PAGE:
Lucian Freud’s rediscovered drawing will be the Highlight at Christies London in February

Boat, Connemara is a meticulous and emotional drawing executed in 1948 by Lucian Freud, while the young artist was on holiday in the Irish countryside (estimate: £200,000-300,000).

Francis Outred, Christie’s Head of Post-War & Contemporary Art, Europe: “’2012, the year of the Olympics, is a big year for major British artists in London, with David Hockney at the Royal Academy, Lucian Freud opening at the National Portrait Gallery in February and Damien Hirst at the Tate through the summer. We are delighted to be further celebrating this in our February auctions. Alongside the outstanding Bacon of Henrietta Moraes, we are presenting an exquisite canvas from a key period by Freud and two drawings which span his career, an incredible discovery from 1948 which fills in some previously missing biographical detail and a stunning study of Bruce Bernard from 1985. Also in the auction is a very unusual study of Henry Geldzahler, Hockney’s great friend and champion, from the same period”.

Boat, Connemara is a meticulous and emotional drawing executed in 1948 by Lucian Freud, while the young artist was on holiday in the Irish countryside (estimate: £200,000-300,000).

Rediscovered recently, the drawing was originally purchased directly from the artist’s studio by accomplished architect, collector and patron W. G. Howell. The present work is a significant piece in the late artist’s oeuvre, showcasing his fine draughtsman-ship skills with just a pen and tempera, and reflecting his style of the late 1940s before the focus of his work switched to oil portraiture. Freud travelled to Ireland for three weeks in August 1948 and produced only two works during his stay on the Irish coast, one of which is Boat, Connemara, where he sketched his picturesque surroundings and the lonely vision of this large vessel resting upon the empty shore. The young artist employed a masterly technique of calligraphic patterns, hatching and cross-hatching, reminiscent of old masters’ etchings, with just a hint of colour which contributes to highlight the main subject of his attention. Fresh to the market and unseen for 50 years, this exceptional rediscovery will attract the interest of discerning collectors.

Christie’s is also pleased to present several other important works by Lucian Freud this February. Each coming from a different private collection, they span Freud’s oeuvre.

Executed in 1985, Head of Bruce Bernard is a masterful drawing by Lucian Freud capturing one of the key figures in his life: the journalist, author and photographer Bruce Bernard. It is an affectionate portrait that prefigures two of Freud’s major paintings including Bruce Bernard (1992) and Bruce Bernard (Seated) (1996) and records the emotional rapport that existed between the artist and his friend (estimate: £120,000-180,000;). Painted between 1983-1984, Small Figure is an exquisitely rendered portrait of a woman, dating from a pivotal moment in the artist’s career (estimate: £1.5-2 million). It was during this period in the early 1980s that Freud carried out some of his greatest works, culminating in his widely acknowledged masterpiece Large Interior W11 (After Watteau) (1981-1983). Small Figure is perhaps best understood as a counterpoint to this large- scale depiction of close family and friends. In these contemporary works, Freud perfected his marriage of impasto and observation, translating the expression and almost tangible physicality of his sitters to canvas. Executed circa 1960, Annie is one of Freud’s earliest paintings of one of his children (estimate: £300,000-500,000). It depicts his eldest child Annie by his first wife Kitty Garman, daughter of sculptor Jacob Epstein. In the painting, Annie who is now an award-winning poet appears as a youthful, teenage girl. It is an intimate portrait that demonstrates the full, flushed contours of her glowing face and the heavy flounce of her dark, lustrous hair.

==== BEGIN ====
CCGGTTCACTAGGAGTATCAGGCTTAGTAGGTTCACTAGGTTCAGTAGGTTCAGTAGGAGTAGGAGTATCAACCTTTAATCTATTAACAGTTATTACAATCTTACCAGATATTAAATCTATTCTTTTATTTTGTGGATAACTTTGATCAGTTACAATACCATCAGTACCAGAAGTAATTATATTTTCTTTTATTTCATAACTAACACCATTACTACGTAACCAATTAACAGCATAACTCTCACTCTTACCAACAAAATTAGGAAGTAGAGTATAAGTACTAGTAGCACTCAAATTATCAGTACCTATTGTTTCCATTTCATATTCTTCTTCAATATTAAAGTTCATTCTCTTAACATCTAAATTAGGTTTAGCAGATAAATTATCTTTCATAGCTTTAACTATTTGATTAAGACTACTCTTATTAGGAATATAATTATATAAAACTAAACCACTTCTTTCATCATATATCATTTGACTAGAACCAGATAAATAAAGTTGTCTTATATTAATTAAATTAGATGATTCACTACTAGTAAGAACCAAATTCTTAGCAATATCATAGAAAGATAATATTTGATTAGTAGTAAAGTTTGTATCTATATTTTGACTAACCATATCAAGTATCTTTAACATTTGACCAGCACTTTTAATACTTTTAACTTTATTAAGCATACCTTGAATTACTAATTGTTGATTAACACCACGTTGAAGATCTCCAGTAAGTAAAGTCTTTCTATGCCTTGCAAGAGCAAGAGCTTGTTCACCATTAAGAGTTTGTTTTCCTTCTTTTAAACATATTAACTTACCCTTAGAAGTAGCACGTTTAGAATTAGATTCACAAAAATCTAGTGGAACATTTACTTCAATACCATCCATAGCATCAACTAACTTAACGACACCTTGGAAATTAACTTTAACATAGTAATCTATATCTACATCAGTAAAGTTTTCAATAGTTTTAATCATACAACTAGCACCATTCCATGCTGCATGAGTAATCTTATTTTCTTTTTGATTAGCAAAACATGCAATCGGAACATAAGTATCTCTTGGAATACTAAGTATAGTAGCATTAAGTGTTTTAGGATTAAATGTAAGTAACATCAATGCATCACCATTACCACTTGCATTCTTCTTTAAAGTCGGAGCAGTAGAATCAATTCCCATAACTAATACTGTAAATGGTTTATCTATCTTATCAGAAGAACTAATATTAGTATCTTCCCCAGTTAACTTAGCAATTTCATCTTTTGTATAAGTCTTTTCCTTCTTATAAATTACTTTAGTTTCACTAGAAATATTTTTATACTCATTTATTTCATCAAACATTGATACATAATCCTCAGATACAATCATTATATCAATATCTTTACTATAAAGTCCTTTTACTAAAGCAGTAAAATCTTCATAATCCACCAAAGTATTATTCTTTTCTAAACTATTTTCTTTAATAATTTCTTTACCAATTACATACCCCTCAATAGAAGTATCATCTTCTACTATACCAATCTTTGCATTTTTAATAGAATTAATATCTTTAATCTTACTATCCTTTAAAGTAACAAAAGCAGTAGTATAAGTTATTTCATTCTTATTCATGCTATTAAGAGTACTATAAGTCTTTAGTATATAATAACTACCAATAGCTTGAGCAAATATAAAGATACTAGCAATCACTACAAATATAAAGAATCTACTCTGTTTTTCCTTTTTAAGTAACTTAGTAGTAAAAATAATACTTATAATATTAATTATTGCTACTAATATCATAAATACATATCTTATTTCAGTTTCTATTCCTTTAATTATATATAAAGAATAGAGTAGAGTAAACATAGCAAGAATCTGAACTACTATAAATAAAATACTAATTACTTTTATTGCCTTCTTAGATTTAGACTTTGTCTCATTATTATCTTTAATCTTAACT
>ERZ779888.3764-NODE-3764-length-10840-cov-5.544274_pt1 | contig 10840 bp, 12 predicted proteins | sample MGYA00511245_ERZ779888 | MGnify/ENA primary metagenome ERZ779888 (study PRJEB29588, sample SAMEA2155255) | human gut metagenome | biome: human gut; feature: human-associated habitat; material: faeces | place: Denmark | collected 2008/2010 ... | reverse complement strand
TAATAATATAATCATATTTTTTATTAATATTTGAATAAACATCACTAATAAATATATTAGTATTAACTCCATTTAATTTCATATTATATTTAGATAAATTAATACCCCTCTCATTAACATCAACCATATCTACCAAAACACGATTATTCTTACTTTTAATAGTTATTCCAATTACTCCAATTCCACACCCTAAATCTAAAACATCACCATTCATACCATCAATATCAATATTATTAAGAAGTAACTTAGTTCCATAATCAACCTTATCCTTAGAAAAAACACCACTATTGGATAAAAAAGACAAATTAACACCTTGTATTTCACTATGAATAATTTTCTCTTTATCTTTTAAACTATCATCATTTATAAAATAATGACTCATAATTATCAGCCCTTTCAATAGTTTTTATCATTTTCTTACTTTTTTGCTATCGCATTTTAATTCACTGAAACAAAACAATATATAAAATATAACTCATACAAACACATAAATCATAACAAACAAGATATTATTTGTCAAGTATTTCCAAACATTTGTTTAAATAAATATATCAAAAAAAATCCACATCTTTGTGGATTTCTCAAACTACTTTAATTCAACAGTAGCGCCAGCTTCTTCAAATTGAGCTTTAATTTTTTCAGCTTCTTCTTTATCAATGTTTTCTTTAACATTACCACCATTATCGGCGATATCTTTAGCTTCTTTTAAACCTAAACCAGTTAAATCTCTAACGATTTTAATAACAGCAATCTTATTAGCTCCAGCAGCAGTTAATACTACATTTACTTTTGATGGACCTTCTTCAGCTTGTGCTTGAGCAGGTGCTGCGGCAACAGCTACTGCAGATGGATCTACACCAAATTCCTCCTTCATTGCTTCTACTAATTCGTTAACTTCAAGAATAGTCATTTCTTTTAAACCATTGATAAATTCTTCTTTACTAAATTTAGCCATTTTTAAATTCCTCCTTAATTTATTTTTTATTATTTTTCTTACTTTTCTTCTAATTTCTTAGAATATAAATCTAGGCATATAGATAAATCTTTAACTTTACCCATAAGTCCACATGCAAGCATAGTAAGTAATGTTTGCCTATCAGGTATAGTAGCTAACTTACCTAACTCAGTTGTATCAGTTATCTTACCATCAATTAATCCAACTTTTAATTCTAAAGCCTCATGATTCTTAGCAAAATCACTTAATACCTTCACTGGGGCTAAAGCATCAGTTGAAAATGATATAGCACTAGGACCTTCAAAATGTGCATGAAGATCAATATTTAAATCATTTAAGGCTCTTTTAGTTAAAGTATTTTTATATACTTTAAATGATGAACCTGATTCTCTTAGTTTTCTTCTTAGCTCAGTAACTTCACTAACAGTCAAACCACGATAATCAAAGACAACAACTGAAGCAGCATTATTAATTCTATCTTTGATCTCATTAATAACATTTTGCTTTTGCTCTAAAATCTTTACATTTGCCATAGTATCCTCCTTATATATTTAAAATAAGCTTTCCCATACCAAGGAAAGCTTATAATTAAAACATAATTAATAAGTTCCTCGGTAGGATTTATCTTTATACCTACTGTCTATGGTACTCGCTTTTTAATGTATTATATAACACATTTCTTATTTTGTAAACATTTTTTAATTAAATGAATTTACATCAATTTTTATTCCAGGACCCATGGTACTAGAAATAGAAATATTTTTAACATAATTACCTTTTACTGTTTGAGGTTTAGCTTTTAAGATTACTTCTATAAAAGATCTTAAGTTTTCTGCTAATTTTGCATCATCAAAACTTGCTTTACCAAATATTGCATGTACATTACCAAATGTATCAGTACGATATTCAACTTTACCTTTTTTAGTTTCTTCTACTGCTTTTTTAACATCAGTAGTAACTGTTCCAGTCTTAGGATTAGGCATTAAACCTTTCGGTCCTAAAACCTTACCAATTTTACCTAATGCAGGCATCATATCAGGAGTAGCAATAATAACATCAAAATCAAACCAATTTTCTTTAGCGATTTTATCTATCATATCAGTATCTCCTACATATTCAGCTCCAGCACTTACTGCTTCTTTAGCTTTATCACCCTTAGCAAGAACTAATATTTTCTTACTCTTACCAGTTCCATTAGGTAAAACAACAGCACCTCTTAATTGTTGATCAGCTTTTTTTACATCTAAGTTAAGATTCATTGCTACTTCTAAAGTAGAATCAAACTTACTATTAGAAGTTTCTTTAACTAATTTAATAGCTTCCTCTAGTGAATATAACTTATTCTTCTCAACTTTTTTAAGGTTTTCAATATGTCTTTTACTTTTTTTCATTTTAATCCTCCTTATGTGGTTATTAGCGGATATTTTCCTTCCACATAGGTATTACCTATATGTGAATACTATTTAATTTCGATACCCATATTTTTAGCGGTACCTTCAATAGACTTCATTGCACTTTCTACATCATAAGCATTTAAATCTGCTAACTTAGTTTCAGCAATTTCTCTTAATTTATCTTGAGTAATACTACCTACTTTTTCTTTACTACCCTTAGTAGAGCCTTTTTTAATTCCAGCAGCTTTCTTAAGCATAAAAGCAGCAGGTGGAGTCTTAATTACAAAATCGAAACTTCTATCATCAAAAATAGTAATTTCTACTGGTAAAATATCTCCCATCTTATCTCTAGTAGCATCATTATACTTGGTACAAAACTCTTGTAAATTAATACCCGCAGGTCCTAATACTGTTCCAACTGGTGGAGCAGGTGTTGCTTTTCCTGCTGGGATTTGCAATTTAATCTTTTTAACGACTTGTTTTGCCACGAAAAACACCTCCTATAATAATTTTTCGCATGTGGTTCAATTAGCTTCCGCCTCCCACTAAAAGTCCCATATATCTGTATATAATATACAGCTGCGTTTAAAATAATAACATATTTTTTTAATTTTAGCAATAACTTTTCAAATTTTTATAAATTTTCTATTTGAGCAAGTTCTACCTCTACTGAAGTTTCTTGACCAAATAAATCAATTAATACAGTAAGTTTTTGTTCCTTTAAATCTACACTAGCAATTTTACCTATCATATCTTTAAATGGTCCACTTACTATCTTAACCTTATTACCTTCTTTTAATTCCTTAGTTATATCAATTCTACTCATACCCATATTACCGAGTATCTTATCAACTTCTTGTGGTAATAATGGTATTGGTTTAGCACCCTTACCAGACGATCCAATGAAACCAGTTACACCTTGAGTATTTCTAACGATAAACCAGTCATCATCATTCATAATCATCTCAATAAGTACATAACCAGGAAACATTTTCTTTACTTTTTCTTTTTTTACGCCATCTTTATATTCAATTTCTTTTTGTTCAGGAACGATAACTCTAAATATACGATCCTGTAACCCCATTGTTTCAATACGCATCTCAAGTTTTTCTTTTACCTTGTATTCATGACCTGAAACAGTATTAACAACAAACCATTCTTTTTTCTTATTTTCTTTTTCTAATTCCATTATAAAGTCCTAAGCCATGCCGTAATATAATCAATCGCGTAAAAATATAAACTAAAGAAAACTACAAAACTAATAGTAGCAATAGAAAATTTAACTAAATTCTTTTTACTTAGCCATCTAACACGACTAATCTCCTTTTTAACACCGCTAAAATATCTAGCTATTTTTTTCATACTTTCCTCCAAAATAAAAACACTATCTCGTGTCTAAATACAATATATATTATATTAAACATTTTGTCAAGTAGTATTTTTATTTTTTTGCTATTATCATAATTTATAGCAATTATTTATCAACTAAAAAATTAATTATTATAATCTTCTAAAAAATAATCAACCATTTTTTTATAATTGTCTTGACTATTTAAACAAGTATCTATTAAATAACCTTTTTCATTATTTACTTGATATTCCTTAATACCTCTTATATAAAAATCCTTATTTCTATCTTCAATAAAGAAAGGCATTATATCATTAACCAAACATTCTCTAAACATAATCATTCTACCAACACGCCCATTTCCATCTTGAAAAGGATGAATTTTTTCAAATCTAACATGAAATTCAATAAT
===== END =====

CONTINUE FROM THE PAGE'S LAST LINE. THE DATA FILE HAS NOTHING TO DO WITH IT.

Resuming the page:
Additionally, a comprehensive retrospective of prints will be offered at auction in the single-owner sale The Printer’s Proof: Etchings by Lucian Freud from the Studio Prints Archive on 15 February 2012.

London is also celebrating another British major artist: David Hockney. As an important exhibition is currently on view at the Royal Academy, Christie’s has not only ‘Hockney On Paper’, a landmark sale of works by the artist at auction in South Kensington on 17 February 2012, but will also offer Henry Reading in the evening auction of Post-War & Contemporary Art at King Street (estimate: £380,000-550,000). Executed in 1985 it is a larger-than-life, playful, lyrical double homage in which the artist pays tribute to one of his artistic heroes and to one of his greatest friends. Created in a semi-Cubist style, Henry Reading clearly shows the artist making witty yet earnest reference to Pablo Picasso, over whose works Hockney has poured over the years. At the same time, this picture is a portrait of Hockney’s friend Henry Geldzahler. The shard of text at the centre of the composition recalls the printed words that appeared in Picasso’s Cubist works and is in fact a magnified excerpt from Klaus Gallwitz’s influential book, ‘Picasso: The Heroic Years’, which was published that year.

Editorial Team

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